The Central Way project is killing four - maybe five - birds with one stone, but the construction hassle is also leaving deep bruises on some downtown businesses along the Kirkland corridor.
The primary reason for tearing up Central between Sixth and Market streets is to replace the water and sewer system, project engineer Rod Steitzer said. "It's really old." Replacing the pre-1950 system was one issue identified in the utility department's Comprehensive Plan, and the system will also be replaced on Market Street from Central to Fourth Avenue, he said.
Old pipes put to use
The old pipes won't go to waste, though. They'll be used to string fiber-optic cable between a series of utility vaults along the street, Steitzer said. In addition, phone and power lines between Sixth and Third streets will be buried as part of the project, he said.
But the $3.75 million project also presented other possibilities that piqued the interest of the Downtown Action Team, said planning supervisor Jeremy McMahan. The issue was "once they've ripped it up, how do they put it back?" he said. One of the goals identified in the Downtown Strategic Plan DAT developed was to eliminate the imaginary barrier between the south side of the street, which is perceived to be downtown, and the north side, which is not, McMahan added.
There was more. Also identified in the strategic plan was the goal of calming traffic and making Central more pedestrian-friendly, said DAT chair George Lawson. "The idea is to maintain the small-town feel."
It's not so much the volume of traffic that's a problem, it's the speed, he explained. Hopefully, by slowing traffic more shoppers will stop at the Central Way businesses, Lawson added.
To do that, part of the street is being narrowed to two lanes and converting one existing lane into parking, he said. "Most of us feel it will have a positive effect." Others didn't see it that way. "There were a lot of concerns with the narrowing ... and traffic backups," Lawson added.
Carolyn Hayek agreed. She was chair of the Central Way Working Group, which drew up a list of recommended changes for the Kirkland City Council last year, and they got an earful of objections. "There were a number of business people who were just sure making streets narrower would take away customers," she remembered. "There are a lot of reasons that may not be true."
For example, Hayek said, a consultant's report showed that outer lanes on Central weren't being used anyway. "It appeared that as long as we accommodated a left turn lane (onto Lake Street), one lane could be eliminated."
More on-street parking
Providing on-street parking is also a draw for potential customers, even if the parking is all taken, she said. The existence of parking in front of businesses makes people more comfortable about shopping in them, Hayek explained. But the success of the parking is subject to review and could be removed in the future, she added.
Giving the street a more pedestrian-friendly feel will involve adding landscaped medians and the construction of "bump outs" at several intersections, Steitzer said. Also called curb bulbs, the new bump outs will be similar to those at Kirkland Avenue and Main Street. The bump outs also will serve to slow traffic and discourage motorists from leaving Central to cut through other neighborhoods, he said.
Cut-through traffic was a major issue for the Norkirk neighborhood, and preventing that was one of the goals the working group identified, Hayek said. It's a touchy subject with some. The city already spent around $100,000 putting in a series of traffic circles to slow motorists in the neighborhood, "and they're still complaining," she said. "Some of us were not very sympathetic."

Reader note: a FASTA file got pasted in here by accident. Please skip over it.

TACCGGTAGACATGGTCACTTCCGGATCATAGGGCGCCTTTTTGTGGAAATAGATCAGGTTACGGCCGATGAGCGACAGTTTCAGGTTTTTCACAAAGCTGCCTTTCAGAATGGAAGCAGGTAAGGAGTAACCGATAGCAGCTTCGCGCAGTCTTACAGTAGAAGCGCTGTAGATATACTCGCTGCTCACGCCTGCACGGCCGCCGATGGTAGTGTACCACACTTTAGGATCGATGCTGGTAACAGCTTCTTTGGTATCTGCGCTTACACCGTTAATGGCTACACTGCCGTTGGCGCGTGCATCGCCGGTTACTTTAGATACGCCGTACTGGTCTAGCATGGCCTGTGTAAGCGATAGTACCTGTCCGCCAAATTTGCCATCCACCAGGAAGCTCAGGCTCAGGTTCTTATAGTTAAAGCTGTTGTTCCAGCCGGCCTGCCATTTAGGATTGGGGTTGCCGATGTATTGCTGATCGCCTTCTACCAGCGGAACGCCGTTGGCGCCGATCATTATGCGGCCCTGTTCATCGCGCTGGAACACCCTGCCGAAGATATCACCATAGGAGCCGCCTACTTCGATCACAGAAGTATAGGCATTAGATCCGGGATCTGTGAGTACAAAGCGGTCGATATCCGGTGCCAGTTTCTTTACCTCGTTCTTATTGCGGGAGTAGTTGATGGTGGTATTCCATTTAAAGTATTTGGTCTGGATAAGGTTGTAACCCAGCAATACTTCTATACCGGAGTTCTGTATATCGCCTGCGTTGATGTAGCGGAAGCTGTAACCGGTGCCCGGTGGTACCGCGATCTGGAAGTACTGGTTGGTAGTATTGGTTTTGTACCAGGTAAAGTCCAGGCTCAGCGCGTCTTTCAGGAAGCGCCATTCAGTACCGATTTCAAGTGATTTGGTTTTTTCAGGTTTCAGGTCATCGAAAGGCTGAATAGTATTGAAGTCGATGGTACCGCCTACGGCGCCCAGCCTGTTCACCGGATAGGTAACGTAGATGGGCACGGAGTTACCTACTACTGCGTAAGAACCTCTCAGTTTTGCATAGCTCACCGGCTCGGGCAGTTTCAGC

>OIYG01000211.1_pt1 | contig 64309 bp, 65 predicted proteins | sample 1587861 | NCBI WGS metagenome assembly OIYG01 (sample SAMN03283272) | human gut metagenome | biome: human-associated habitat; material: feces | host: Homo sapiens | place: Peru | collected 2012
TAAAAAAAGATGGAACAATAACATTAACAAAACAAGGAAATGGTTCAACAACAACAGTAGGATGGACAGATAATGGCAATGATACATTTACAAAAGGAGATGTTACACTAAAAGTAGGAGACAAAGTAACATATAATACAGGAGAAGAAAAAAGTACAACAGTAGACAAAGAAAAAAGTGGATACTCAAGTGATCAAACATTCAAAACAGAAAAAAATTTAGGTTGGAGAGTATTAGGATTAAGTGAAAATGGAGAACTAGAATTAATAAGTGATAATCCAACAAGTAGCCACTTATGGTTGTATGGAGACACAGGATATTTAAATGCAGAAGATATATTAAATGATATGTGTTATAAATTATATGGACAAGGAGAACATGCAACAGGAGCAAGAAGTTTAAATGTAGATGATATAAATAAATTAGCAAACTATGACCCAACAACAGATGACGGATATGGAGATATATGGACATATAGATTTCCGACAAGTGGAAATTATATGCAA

Commuter traffic is the problem, according to Hayek. "During most of the day, traffic downtown is not that bad." She suggested Northeast 124th Street off I-405 would make a good alternative for commuters.
Lawson suggested Northeast 166th Street would work as well, "so traffic can get back to Juanita without cutting through Norkirk." He thinks that once motorists start using those other routes, it will become a habit with them.
That may well be, but it's going to take awhile to find out for sure. The nearly year-long project - which is being tackled in six stages - won't be completed until next May, according to the city's schedule. With the exception of the final asphalt paving, each stage will be "substantially complete" before work on the next one begins.
Work on the first stage between Third and Main streets has already been substantially completed, and work has begun on the second stage between Main Street and just west of Lake Street.
It's a mess, though, and local businesses on Central are feeling the pain. Ashley Smith, manager of the Head 'n Tails dog-grooming outfit, said her business has slowed down a little bit. "We haven't been completely affected like some of the businesses here," Smith added.
Count among that group the Spirit of Christmas store just down the block. "We're down 70 percent (in sales) from a year ago since this started ... in September," said owner Ruth Ann Young. September is when her business starts to pick up, too, she said.
There's a parking lot next to her store, but it hasn't helped much, according to Young. "People just don't want to deal with equipment," she grimaced while looking outside at the construction machines in the street.
Still, Young is trying to be optimistic. "We're off 70 percent, but hopefully we'll make up for it in November," she said of the scheduled completion date for the section in front of her store.
Not everyone thinks the project is such a bad deal, according to Steitzer. "We had a couple positive phone messages," he said.
And Hayek is cautiously upbeat about satisfying those who object to the streetscape makeover. "Hopefully, it will be so beautiful they'll love it."
Staff reporter Russ Zabel can be reached at email@example.com or (206)461-1309.